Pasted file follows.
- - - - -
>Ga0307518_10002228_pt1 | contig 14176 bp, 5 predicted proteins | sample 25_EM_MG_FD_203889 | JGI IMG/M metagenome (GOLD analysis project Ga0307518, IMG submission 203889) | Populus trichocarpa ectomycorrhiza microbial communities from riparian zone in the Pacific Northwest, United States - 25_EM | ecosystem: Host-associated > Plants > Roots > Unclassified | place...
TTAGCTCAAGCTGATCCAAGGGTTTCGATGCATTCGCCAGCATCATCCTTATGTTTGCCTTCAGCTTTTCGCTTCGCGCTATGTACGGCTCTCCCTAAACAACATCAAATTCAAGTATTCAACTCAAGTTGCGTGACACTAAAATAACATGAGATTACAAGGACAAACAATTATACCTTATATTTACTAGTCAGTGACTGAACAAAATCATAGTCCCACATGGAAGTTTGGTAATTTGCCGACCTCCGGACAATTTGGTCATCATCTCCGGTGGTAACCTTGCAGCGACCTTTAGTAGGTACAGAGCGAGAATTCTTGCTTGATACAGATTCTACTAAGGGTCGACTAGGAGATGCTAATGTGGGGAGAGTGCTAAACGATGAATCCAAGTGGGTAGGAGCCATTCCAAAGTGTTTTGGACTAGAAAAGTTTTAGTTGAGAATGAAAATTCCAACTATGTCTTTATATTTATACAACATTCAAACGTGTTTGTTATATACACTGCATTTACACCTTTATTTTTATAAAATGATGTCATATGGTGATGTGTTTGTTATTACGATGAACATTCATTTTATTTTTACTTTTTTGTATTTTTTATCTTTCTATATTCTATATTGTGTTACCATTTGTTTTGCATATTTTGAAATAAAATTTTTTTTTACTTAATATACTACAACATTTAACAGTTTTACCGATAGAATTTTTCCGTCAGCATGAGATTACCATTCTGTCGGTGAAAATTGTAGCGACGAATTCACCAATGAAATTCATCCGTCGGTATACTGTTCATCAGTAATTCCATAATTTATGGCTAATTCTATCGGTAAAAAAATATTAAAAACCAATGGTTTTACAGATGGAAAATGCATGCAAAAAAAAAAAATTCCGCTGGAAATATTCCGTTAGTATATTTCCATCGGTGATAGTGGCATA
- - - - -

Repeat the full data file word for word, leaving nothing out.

>Ga0307518_10002228_pt1 | contig 14176 bp, 5 predicted proteins | sample 25_EM_MG_FD_203889 | JGI IMG/M metagenome (GOLD analysis project Ga0307518, IMG submission 203889) | Populus trichocarpa ectomycorrhiza microbial communities from riparian zone in the Pacific Northwest, United States - 25_EM | ecosystem: Host-associated > Plants > Roots > Unclassified | place...
TTAGCTCAAGCTGATCCAAGGGTTTCGATGCATTCGCCAGCATCATCCTTATGTTTGCCTTCAGCTTTTCGCTTCGCGCTATGTACGGCTCTCCCTAAACAACATCAAATTCAAGTATTCAACTCAAGTTGCGTGACACTAAAATAACATGAGATTACAAGGACAAACAATTATACCTTATATTTACTAGTCAGTGACTGAACAAAATCATAGTCCCACATGGAAGTTTGGTAATTTGCCGACCTCCGGACAATTTGGTCATCATCTCCGGTGGTAACCTTGCAGCGACCTTTAGTAGGTACAGAGCGAGAATTCTTGCTTGATACAGATTCTACTAAGGGTCGACTAGGAGATGCTAATGTGGGGAGAGTGCTAAACGATGAATCCAAGTGGGTAGGAGCCATTCCAAAGTGTTTTGGACTAGAAAAGTTTTAGTTGAGAATGAAAATTCCAACTATGTCTTTATATTTATACAACATTCAAACGTGTTTGTTATATACACTGCATTTACACCTTTATTTTTATAAAATGATGTCATATGGTGATGTGTTTGTTATTACGATGAACATTCATTTTATTTTTACTTTTTTGTATTTTTTATCTTTCTATATTCTATATTGTGTTACCATTTGTTTTGCATATTTTGAAATAAAATTTTTTTTTACTTAATATACTACAACATTTAACAGTTTTACCGATAGAATTTTTCCGTCAGCATGAGATTACCATTCTGTCGGTGAAAATTGTAGCGACGAATTCACCAATGAAATTCATCCGTCGGTATACTGTTCATCAGTAATTCCATAATTTATGGCTAATTCTATCGGTAAAAAAATATTAAAAACCAATGGTTTTACAGATGGAAAATGCATGCAAAAAAAAAAAATTCCGCTGGAAATATTCCGTTAGTATATTTCCATCGGTGATAGTGGCATA